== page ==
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In this paper, we investigate the cost of immunological up- regulation caused by infection in a between-host transmission dynamical model with superinfection. After introducing a mutant host to an existing model, we explore this problem in (A) monomorphic case and (B) dimorphic case. For (A), we assume that only strain 1 parasite can infect the mutant host. We identify an appropriate fitness for the invasion of the mutant host by analyzing the local stability of the mutant free equilibrium. After specifying a trade-off between the production and recovery rates of infected hosts, we employ the adaptive dynamical approach to analyze the evolutionary and convergence stabilities of the corresponding singular strategy, leading to some conditions for continuously stable strategy, evolutionary branching point and repeller. For (B), a new fitness is introduced to measure the invasion of mutant host under the assumption that both parasite strains can infect the mutant host. By considering two trade-off functions, we can study the conditions for evolutionary stability, isoclinic stability and absolute convergence stability of the singular strategy. Our results show that the host evolution would not favour high degree of immunological up-regulation; moreover, superinfection would help the parasite with weaker virulence persist in hosts.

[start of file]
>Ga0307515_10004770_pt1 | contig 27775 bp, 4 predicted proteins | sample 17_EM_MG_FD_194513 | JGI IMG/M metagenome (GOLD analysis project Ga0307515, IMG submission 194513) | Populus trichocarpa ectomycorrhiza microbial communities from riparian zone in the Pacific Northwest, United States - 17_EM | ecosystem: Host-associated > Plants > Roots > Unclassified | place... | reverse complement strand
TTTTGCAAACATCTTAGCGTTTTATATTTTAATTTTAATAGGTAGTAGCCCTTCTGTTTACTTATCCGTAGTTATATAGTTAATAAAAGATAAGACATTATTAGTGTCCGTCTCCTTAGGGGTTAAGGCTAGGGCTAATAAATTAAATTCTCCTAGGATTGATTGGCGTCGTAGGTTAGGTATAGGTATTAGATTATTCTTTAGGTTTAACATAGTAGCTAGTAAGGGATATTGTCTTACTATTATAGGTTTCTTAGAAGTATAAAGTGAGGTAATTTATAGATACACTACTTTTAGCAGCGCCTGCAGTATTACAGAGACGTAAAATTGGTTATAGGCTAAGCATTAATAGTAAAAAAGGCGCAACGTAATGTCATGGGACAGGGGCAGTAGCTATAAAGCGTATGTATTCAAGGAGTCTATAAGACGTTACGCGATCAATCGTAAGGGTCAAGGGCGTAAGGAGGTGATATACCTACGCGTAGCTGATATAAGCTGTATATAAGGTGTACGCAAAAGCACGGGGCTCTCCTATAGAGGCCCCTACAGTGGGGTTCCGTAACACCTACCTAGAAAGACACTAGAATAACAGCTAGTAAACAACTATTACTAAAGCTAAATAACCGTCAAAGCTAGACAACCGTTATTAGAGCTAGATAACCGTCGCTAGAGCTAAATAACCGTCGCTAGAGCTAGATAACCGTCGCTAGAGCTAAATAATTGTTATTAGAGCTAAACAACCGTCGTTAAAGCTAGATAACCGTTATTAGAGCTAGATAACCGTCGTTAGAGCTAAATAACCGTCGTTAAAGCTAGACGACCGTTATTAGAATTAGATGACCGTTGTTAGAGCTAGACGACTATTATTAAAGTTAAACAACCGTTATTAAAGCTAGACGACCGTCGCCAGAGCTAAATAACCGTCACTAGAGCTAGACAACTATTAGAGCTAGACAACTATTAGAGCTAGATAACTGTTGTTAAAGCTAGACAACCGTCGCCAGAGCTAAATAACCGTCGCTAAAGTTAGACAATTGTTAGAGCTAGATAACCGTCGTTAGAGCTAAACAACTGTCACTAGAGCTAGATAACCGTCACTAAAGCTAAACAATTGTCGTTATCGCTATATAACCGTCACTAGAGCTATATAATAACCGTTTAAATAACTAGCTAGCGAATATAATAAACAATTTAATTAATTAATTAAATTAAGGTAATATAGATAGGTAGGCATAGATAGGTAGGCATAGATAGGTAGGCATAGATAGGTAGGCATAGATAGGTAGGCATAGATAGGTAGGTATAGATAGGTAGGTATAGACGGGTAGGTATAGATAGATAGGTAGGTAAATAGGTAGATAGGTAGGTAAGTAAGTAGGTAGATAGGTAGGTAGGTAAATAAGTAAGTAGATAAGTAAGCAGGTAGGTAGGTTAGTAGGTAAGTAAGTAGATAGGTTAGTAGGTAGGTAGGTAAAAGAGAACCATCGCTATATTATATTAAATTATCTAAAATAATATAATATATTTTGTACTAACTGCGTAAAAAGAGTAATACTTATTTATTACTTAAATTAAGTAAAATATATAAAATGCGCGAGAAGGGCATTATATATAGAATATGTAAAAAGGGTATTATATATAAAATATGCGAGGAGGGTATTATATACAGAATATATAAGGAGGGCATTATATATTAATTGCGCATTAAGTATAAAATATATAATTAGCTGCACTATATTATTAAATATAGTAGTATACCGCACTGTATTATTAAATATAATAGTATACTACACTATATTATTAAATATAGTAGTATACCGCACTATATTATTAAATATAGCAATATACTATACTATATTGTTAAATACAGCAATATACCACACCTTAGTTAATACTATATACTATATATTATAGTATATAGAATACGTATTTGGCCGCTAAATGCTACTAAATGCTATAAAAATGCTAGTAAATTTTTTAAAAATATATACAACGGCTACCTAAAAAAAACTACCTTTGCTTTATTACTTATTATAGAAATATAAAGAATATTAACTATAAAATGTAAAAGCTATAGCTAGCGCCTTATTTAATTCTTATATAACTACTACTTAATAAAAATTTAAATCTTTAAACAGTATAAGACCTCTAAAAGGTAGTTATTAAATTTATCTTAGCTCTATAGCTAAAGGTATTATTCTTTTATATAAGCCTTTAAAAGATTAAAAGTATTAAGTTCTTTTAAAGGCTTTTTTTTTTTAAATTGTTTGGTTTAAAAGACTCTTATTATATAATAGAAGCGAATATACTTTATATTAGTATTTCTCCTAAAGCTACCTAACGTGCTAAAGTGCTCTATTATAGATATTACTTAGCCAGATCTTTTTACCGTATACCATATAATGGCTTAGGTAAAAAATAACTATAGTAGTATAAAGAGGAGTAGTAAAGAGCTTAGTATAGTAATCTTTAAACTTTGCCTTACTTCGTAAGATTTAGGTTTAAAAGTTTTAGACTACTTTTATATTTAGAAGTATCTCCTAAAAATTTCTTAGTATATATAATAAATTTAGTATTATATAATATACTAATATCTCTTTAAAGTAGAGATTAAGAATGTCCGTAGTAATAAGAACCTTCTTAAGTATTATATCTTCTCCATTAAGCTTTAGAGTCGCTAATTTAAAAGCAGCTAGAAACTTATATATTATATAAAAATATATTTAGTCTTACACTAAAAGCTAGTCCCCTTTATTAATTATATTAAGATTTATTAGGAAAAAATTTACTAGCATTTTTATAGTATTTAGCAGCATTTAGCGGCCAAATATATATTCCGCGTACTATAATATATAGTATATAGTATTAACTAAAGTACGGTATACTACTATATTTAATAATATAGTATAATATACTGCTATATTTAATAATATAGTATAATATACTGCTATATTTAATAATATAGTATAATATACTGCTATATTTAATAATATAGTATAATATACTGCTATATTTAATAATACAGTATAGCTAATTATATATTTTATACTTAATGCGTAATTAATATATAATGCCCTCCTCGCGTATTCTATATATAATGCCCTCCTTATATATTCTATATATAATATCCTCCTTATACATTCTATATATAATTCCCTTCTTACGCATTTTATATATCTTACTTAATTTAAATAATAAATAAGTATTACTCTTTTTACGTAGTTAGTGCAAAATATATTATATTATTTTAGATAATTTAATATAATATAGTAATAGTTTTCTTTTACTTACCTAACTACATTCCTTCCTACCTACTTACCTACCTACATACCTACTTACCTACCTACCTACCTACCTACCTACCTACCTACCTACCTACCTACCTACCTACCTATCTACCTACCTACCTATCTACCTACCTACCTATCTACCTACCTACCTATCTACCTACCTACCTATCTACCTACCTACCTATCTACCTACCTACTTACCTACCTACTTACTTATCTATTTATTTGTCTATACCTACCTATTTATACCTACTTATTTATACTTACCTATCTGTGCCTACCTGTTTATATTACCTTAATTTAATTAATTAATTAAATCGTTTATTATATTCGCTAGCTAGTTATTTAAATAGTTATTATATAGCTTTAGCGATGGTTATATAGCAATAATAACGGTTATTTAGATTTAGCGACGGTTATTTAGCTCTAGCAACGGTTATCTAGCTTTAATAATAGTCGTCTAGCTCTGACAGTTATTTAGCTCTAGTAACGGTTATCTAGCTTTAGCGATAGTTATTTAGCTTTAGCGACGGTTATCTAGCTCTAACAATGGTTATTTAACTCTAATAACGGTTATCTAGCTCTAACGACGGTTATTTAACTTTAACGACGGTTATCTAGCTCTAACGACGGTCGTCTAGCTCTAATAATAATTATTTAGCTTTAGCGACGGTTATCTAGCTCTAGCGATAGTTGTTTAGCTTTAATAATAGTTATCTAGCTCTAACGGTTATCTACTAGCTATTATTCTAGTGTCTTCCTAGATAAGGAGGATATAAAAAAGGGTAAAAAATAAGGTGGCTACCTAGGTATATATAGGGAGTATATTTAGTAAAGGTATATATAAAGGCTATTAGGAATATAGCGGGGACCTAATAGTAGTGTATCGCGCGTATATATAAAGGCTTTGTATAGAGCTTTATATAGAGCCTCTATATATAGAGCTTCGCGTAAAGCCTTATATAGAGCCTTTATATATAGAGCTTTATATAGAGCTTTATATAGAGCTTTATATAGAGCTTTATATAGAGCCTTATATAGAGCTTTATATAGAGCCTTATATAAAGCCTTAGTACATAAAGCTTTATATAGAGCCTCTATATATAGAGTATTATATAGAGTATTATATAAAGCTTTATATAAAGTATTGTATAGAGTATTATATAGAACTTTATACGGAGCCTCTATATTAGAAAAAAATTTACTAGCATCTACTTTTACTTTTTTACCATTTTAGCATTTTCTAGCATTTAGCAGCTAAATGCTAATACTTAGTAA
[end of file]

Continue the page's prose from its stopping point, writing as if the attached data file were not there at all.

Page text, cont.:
We propose and analyse a reaction-diffusion-advection predator-prey model in which we assume that predators move randomly but prey avoid predation by perceiving a repulsion along predator density gradient. Based on recent experimental evidence that anti-predator behaviors alone lead to a 40% reduction on prey reproduction rate, we also incorporate the cost of anti-predator responses into the local reaction terms in the model. Sufficient and necessary conditions of spatial pattern formation are obtained for various functional responses between prey and predators. By mathematical and numerical analyses, we find that small prey sensitivity to predation risk may lead to pattern formation if the Holling type Ⅱ functional response or the Beddington-DeAngelis functional response is adopted while large cost of anti-predator behaviors homogenises the system by excluding pattern formation. However, the ratio-dependent functional response gives an opposite result where large predator-taxis may lead to pattern formation but small cost of anti-predator behaviors inhibits the emergence of spatial heterogeneous solutions.

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